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Caroline of Brandenburg-Anspach

Caroline of Brandenburg-Anspach (1683–1737), queen of George II. Daughter of John Frederick, margrave of Brandenburg-Anspach, Caroline was brought up at the courts of Dresden and Berlin after her father had died when she was 4. In 1705 she married George Augustus, electoral prince of Hanover and, from 1727, king of Great Britain. Her life in England from 1714 was far from tranquil. Her husband was testy and choleric. Relations between him, as prince of Wales, and his father George I were bad, and in turn George and Caroline quarrelled bitterly with their son Frederick, prince of Wales: ‘there he goes, that wretch, that villain’ was one of Caroline's many unflattering references to her first-born. She did not particularly resent her husband's attentions to other women which, at least, kept him occupied. An incomparable account of their domestic life is given in Lord Hervey's published memoirs of the court. Her influence over the king, which was considerable, was exercised in favour of Sir Robert Walpole, and she acted as regent in 1729, 1732, 1735, and 1736–7 in her husband's absences in Hanover. A woman of intelligence and learning, she was a benefactress of the Queen's College, Oxford. She died in great pain on 20 November 1737 from an undisclosed rupture, her husband characteristically fussing over her death-bed, and was buried in Westminster abbey.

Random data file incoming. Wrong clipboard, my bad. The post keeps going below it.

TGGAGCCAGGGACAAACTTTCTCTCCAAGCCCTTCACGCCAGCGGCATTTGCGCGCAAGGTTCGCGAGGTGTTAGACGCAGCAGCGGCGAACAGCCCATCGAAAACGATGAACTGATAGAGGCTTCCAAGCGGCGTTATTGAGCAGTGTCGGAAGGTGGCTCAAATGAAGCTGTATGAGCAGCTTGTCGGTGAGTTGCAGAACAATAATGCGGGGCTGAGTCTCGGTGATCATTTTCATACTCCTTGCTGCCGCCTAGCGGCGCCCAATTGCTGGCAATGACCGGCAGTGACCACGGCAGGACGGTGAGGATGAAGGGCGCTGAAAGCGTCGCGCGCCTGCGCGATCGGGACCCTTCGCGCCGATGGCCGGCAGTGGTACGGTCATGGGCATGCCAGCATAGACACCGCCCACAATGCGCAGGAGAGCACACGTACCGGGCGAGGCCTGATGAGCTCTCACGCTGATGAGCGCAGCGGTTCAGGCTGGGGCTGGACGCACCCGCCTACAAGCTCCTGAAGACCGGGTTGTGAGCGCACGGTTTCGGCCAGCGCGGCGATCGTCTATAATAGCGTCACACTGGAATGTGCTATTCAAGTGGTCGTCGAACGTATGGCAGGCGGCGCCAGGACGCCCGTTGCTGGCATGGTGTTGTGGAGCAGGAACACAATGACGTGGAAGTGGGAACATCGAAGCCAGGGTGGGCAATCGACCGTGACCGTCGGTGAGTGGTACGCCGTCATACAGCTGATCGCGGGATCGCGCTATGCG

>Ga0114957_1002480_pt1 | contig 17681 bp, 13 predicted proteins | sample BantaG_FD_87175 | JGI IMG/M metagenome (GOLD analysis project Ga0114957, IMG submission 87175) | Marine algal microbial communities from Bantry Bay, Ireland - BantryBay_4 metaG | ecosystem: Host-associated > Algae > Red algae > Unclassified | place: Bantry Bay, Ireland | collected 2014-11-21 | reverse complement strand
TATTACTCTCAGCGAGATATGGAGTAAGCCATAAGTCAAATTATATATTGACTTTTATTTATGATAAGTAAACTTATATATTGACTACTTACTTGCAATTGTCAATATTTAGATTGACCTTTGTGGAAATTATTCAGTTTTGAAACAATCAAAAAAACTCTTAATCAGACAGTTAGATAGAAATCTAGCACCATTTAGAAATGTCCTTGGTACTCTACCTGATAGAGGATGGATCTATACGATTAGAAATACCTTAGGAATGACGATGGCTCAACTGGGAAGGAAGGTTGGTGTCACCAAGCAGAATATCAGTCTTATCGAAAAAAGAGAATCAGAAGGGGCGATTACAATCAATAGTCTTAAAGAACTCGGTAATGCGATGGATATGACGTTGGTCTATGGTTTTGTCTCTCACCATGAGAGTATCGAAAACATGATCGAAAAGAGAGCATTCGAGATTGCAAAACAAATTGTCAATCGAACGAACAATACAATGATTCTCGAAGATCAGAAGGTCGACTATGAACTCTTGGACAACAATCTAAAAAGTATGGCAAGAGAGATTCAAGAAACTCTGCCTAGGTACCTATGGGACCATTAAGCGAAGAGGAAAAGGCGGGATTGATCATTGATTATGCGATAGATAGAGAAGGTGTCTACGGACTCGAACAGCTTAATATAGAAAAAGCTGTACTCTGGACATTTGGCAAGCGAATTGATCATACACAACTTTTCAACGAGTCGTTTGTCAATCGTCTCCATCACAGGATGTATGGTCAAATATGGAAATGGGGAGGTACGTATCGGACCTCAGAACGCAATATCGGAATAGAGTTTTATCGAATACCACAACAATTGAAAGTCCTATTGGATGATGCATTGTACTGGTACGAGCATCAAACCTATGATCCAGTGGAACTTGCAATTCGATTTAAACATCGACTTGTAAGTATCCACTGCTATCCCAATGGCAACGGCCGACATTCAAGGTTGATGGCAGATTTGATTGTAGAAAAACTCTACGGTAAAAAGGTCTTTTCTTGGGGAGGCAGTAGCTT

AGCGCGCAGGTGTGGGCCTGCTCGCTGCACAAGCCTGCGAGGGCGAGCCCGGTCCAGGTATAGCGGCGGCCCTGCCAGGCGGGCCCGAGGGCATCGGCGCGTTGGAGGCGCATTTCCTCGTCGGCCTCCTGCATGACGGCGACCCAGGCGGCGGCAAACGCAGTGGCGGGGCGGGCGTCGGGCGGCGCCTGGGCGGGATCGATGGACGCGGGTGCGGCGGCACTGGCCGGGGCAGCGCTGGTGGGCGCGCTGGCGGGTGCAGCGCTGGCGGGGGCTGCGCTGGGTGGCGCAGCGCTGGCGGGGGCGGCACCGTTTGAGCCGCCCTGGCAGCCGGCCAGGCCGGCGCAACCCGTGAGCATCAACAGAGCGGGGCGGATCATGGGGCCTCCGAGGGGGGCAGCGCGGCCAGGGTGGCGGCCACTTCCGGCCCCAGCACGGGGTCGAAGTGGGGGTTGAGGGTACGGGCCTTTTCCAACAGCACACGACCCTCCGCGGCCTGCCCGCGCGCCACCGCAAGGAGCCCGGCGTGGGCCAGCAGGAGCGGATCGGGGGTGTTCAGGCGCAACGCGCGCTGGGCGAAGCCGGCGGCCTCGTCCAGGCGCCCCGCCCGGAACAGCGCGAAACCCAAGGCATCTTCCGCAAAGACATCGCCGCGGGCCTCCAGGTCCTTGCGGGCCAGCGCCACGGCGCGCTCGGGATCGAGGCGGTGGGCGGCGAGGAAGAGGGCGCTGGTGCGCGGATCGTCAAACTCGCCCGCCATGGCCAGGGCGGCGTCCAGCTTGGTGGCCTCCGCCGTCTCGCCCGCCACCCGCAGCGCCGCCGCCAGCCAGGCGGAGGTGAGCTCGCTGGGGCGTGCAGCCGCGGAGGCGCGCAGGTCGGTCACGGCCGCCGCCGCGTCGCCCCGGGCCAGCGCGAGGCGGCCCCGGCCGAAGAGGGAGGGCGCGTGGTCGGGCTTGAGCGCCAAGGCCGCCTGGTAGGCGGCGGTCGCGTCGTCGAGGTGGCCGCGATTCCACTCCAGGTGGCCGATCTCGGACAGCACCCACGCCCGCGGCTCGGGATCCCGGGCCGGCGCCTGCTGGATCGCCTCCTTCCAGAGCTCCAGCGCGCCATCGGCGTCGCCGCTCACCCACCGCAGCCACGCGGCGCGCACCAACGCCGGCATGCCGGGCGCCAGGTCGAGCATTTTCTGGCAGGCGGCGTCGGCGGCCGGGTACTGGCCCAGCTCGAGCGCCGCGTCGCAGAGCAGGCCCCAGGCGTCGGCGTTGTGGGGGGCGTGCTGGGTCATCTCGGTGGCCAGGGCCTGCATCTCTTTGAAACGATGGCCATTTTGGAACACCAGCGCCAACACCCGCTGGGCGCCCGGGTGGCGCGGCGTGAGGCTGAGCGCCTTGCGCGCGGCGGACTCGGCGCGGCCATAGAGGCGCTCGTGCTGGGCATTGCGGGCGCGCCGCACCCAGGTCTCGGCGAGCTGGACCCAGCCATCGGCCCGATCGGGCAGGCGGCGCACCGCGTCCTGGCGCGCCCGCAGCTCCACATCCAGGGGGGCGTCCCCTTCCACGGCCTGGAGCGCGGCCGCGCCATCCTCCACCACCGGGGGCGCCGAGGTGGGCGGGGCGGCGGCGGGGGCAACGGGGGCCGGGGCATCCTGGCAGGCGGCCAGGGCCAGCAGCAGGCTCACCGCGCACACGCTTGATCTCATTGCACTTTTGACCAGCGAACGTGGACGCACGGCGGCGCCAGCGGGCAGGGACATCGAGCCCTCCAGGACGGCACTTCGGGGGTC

Sue Minna Cannon

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